There are other kinds of poverty which are equally damaging. The lack of opportunity because of where we live condemns generations to misery and underachievement.

We in Fermanagh know what it means to be treated like second-class citizens.

Sometimes though, we condemn ourselves to a hopeless future by refusing to change, reflect, and look at new ways of living.

Being born in a deprived environment should not mean we have to live and die there. We can educate ourselves out of our ghettoes – and that includes mental ghettoes.

We can always choose a better future by learning to accept change as part of life; don’t be bullied by any authority; self-respect means claiming justice for yourself.

Hell has been described as an eternity stuck where we are, without the possibility of change. Such hells need not be eternal.

Cardinal Newman said: “To grow is to change and to be perfect is to change often.”

He also said: “To be holy is not so much doing this and not doing that ... but is a state of mind of living habitually in the light of the world to come.”

The search for justice is lifelong.

You cannot argue with facts. One-third of deaths – some 18 million people a year – are directly caused by poverty.

An estimated 600 million children live in absolute poverty. Every year, more than 10 million children die of hunger and preventable diseases.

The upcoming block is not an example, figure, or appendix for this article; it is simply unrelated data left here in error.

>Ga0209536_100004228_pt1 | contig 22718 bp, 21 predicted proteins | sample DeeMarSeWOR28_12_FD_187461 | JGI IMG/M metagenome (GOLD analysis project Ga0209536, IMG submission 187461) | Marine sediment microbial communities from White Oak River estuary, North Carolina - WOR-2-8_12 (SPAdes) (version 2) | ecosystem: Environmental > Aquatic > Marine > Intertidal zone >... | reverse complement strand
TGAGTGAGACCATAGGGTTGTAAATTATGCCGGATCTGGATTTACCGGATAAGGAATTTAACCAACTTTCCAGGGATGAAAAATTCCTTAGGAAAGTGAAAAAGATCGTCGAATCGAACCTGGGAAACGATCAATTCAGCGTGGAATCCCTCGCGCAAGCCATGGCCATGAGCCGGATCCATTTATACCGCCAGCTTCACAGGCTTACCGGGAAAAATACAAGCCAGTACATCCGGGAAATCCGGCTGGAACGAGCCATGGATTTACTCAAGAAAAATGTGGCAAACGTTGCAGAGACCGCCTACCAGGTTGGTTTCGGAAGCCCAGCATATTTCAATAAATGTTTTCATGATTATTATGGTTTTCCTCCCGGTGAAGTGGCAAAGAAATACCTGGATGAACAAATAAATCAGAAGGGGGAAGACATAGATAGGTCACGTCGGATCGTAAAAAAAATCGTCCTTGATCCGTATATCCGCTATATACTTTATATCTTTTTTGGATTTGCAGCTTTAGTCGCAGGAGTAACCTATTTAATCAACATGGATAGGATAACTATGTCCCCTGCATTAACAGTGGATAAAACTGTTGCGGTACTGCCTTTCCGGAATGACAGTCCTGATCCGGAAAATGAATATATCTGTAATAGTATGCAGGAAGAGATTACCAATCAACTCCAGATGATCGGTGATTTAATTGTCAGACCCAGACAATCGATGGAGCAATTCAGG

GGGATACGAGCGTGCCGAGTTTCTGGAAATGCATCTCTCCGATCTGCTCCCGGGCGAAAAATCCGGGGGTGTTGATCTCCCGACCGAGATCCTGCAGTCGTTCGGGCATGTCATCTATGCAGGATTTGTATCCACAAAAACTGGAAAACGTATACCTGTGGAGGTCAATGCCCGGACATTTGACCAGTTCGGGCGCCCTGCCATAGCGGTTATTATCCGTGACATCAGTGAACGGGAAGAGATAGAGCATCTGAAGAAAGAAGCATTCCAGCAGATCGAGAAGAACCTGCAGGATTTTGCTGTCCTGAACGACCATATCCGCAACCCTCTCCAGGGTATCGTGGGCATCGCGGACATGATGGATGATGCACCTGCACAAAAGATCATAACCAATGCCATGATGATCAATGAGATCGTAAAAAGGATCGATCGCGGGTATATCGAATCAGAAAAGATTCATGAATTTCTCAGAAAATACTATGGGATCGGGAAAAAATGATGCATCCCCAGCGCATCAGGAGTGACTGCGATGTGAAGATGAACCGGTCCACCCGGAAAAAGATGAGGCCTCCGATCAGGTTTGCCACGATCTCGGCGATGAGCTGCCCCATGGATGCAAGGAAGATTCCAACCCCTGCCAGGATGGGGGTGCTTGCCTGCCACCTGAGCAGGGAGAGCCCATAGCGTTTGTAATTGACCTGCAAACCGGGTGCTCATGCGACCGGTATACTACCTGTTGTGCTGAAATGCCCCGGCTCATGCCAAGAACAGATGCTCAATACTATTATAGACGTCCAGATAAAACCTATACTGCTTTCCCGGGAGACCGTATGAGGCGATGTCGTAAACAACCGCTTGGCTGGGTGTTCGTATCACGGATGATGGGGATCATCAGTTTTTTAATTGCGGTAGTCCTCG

The income per person in the poorest countries in Africa has fallen by a quarter in the past 20 years.

More than half a million women die in pregnancy and childbirth every year – one death a minute.

International trade is worth almost £6m a minute, with 70 per cent of this controlled by multinational companies.

Most startling of all, the average cow in the European Union receives more than £1.40 a day in subsidies – more than the amount that half the world's poor people survive on.

As always, it is children who suffer most – one in six children in the world is starving!

One in seven has no health care at all. One in five has no safe water, and one in three has no toilet facilities at home.

Over 120 million children are shut out of primary schools, the majority of them girls.

1.2 million children are trafficked each year; 2 million children, mostly girls, are exploited in the sex industry.

Yet among the rich, obesity, not hunger, is the major killer. In America, they now talk about the dangers of ‘Affluenza’.

It means that too much food leads to obese children, a slave-like obsession with fashion brings anorexic teenagers, working irrationally longer hours just to have more money with a reputedly better quality of living, devastates family life.

Eventually, our willingness to build up unpayable debts destroys the economy.

When it comes to fighting poverty, I’m with Nelson Mandela: “Overcoming poverty is not a gesture of charity. It is an act of justice. It is the protection of a fundamental human right, the right to dignity and a decent life.”

It’s as simple as that!